Red Bull Powertrains agrees strategic alliance with Ford Motor Company
If ever there was any doubt that Formula 1's new-found popularity in the USA has escaped the attention of the country's automotive companies, Ford's announcement that it is set to return to the sport with Oracle Red Bull Racing in 2026 put that to rest.
Only a few week's after General Motors announced that it would support Michael Andretti's bid to enter F1 with a new team running Cadillac branding, Ford's CEO Jim Farley joined Oracle Red Bull Racing's CEO and Team Principal Christian Horner on stage to announce a strategic partnership which will see the famous blue oval return the pinnacle of world motor sport in 2026.
Farley stated that the sport's new powertrain regulations played a key role in the company's decision. In 2026 F1 will adopt a new engine based on a simplified version the current single-turbo V6 hybrid motor but with a far greater use of electrical energy and synthetic fuels used in the internal combustion engine. The use of these fuels, produced using carbon capture technology, means that Formula car will no longer be powered using fossil fuels, an important point for Ford given its huge investment in electric vehicles and the future abandonment of fossil fuel-powered cars.
Following Honda's decision to withdraw from Formula 1, Red Bull established its own powertrain facility adjacent to its factories in Milton Keynes and has recruited key staff from among its competitors. That strategy seems set to pay off handsomely as a result of the new strategic partnership with Ford. It also gives Ford a fast-tracked return to the the front of Formula 1 and the opportunity to add to the remarkable tally of 174 Grand Prix victories which it scored between 1967 and 2004 whilst in partnership with Cosworth.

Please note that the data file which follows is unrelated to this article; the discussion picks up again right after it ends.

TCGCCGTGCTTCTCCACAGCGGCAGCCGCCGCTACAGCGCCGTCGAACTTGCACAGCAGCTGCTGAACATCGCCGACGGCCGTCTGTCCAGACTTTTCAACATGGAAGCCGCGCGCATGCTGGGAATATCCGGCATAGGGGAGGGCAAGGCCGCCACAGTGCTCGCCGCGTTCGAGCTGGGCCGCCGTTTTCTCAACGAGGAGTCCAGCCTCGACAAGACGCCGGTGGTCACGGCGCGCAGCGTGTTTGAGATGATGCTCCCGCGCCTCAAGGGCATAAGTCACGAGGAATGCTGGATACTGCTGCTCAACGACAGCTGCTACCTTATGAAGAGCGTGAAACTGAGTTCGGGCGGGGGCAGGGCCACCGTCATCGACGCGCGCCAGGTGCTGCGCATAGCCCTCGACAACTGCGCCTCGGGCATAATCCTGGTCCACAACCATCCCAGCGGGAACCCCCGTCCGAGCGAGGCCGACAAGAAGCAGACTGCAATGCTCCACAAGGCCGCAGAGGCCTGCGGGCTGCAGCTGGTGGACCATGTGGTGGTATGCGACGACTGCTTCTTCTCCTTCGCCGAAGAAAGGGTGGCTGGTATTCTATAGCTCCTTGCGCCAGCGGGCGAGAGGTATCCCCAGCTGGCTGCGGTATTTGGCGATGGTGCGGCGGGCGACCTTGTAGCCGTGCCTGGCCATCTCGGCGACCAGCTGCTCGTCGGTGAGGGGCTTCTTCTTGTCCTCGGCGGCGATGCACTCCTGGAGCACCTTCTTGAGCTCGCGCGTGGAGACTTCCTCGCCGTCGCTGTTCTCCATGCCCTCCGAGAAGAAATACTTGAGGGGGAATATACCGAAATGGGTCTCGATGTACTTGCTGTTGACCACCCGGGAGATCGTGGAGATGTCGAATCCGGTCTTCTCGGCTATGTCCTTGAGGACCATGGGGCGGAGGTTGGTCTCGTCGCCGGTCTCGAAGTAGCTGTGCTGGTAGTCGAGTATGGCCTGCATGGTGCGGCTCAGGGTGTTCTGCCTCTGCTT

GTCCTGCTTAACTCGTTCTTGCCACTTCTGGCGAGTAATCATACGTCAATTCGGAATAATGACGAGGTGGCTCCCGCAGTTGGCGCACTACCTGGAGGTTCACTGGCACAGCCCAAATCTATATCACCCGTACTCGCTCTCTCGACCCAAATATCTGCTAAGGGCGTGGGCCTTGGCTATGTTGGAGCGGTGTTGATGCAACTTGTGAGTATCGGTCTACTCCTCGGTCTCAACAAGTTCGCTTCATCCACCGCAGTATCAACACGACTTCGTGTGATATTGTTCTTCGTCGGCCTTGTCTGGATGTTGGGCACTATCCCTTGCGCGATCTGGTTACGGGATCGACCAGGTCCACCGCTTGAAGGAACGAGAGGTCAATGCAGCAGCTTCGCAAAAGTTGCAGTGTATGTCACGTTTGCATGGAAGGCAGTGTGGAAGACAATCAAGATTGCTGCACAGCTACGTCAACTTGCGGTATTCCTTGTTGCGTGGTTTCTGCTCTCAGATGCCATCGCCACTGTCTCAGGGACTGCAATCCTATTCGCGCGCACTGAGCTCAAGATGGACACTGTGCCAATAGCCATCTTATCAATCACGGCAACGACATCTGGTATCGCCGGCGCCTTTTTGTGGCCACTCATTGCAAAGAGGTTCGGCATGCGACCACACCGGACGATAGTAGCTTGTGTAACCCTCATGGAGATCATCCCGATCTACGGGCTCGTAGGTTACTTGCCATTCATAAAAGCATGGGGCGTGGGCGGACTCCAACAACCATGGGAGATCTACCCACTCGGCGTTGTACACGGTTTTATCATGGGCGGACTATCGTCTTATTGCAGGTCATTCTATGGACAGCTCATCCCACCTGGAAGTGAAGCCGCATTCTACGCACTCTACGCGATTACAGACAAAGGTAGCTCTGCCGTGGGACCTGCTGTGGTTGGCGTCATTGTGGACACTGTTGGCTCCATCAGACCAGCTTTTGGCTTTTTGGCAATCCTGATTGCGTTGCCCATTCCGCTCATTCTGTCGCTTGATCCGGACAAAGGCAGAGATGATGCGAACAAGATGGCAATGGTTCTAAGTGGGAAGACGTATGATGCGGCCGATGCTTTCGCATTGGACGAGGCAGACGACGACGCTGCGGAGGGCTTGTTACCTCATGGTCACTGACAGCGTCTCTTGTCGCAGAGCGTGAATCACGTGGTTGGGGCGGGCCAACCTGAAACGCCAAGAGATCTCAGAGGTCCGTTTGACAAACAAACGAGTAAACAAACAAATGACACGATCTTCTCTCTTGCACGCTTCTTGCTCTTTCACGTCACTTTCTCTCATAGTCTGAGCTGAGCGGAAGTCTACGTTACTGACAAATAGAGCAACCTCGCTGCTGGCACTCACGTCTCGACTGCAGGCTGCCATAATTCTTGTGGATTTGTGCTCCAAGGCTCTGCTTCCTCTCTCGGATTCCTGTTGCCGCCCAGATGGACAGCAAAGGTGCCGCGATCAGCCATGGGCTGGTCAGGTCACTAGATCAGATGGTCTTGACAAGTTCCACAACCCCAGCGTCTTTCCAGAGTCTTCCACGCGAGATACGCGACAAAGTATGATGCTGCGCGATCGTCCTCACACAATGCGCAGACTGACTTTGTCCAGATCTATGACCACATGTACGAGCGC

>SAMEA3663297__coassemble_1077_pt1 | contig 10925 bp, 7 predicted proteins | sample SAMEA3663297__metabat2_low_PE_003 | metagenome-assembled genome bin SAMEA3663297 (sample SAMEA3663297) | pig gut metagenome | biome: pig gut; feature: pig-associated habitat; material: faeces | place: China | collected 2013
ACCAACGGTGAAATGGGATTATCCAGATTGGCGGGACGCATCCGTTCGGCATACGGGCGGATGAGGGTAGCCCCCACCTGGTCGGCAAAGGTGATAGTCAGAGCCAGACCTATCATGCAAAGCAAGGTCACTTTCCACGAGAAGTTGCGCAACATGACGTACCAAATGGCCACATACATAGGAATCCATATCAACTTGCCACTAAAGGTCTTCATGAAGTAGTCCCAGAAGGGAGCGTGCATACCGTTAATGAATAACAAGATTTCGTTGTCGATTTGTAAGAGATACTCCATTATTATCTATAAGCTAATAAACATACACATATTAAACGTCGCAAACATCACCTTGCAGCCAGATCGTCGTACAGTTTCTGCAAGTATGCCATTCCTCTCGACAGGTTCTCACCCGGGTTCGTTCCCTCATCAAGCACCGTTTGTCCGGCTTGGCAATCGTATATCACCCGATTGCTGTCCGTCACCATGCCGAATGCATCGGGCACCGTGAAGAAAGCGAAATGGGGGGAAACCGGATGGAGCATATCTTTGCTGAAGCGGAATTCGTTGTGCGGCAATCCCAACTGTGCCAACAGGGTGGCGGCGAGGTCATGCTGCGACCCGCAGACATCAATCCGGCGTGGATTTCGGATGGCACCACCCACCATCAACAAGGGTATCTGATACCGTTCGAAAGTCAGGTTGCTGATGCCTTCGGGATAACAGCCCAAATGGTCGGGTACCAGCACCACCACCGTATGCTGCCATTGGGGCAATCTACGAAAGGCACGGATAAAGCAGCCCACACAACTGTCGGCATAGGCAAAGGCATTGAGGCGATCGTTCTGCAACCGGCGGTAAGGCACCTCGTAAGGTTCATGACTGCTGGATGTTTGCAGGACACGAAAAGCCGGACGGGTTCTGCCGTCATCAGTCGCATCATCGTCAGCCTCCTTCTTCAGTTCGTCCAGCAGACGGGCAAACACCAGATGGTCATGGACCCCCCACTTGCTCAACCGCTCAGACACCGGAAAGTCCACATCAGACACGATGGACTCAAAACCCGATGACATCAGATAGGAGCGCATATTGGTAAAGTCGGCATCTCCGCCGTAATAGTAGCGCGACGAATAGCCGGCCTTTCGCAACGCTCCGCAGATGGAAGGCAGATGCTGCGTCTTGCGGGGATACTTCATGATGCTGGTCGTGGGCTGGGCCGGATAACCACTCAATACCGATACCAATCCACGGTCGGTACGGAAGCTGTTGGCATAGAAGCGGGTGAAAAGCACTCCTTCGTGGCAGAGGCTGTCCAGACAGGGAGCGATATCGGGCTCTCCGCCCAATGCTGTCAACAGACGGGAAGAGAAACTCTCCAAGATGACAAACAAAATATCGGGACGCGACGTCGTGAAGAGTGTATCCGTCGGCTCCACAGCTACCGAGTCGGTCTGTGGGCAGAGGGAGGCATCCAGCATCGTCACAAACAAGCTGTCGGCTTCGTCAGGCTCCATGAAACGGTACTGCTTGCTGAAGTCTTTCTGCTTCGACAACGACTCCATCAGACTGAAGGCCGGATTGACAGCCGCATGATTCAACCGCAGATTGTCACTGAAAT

"This is a major coup for both parties," said Mark Gallagher, former head of Cosworth's F1 business. "It completes the circle for Ford which sold Jaguar Racing to Red Bull at the end of 2004 and will now return in partnership with that team 22 years later. It gives Red Bull a huge automotive partner, one which has extensive research and development capabilities along with battery and control systems technologies which may be particularly useful when Red Bull Powertrains develops the 2026 power unit. We can all now relish the prospect of Ford joining Ferrari, Mercedes, Renault and Mercedes in competing for the World Championship"
"It remains to be seen whether Honda, which has enjoyed great success with Red Bull, will finally commit to returning with the full programme in 2026 in partnership with another team, while GM's involvement in Andretti's fledgling project is yet another interesting development. The 2026 engine regulations have certainly attracted manufacturers to F1, the move away from fossil fuels having silenced critics, particularly when combined with the 2030 net zero carbon targets for the whole sport."